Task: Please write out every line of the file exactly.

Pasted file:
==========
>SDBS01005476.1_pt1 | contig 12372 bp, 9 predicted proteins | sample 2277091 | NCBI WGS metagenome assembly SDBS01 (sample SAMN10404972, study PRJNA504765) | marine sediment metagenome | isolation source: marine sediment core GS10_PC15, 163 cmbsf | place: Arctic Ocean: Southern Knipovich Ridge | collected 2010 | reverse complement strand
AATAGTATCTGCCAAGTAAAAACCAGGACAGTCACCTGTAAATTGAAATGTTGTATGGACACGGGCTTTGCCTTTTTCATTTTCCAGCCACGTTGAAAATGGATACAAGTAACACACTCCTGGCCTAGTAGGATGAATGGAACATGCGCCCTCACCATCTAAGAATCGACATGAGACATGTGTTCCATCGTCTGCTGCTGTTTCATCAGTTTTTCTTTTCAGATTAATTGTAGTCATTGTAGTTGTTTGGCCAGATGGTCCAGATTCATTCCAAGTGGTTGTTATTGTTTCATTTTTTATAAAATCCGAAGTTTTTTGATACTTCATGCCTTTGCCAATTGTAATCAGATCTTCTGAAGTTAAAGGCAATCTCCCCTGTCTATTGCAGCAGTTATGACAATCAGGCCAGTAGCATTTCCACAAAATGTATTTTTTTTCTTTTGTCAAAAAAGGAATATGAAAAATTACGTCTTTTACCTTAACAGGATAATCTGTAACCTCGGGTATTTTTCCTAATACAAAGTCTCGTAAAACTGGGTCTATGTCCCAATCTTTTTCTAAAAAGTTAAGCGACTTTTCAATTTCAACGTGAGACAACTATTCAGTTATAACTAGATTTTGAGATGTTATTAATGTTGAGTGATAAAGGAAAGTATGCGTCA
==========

>SDBS01005476.1_pt1 | contig 12372 bp, 9 predicted proteins | sample 2277091 | NCBI WGS metagenome assembly SDBS01 (sample SAMN10404972, study PRJNA504765) | marine sediment metagenome | isolation source: marine sediment core GS10_PC15, 163 cmbsf | place: Arctic Ocean: Southern Knipovich Ridge | collected 2010 | reverse complement strand
AATAGTATCTGCCAAGTAAAAACCAGGACAGTCACCTGTAAATTGAAATGTTGTATGGACACGGGCTTTGCCTTTTTCATTTTCCAGCCACGTTGAAAATGGATACAAGTAACACACTCCTGGCCTAGTAGGATGAATGGAACATGCGCCCTCACCATCTAAGAATCGACATGAGACATGTGTTCCATCGTCTGCTGCTGTTTCATCAGTTTTTCTTTTCAGATTAATTGTAGTCATTGTAGTTGTTTGGCCAGATGGTCCAGATTCATTCCAAGTGGTTGTTATTGTTTCATTTTTTATAAAATCCGAAGTTTTTTGATACTTCATGCCTTTGCCAATTGTAATCAGATCTTCTGAAGTTAAAGGCAATCTCCCCTGTCTATTGCAGCAGTTATGACAATCAGGCCAGTAGCATTTCCACAAAATGTATTTTTTTTCTTTTGTCAAAAAAGGAATATGAAAAATTACGTCTTTTACCTTAACAGGATAATCTGTAACCTCGGGTATTTTTCCTAATACAAAGTCTCGTAAAACTGGGTCTATGTCCCAATCTTTTTCTAAAAAGTTAAGCGACTTTTCAATTTCAACGTGAGACAACTATTCAGTTATAACTAGATTTTGAGATGTTATTAATGTTGAGTGATAAAGGAAAGTATGCGTCA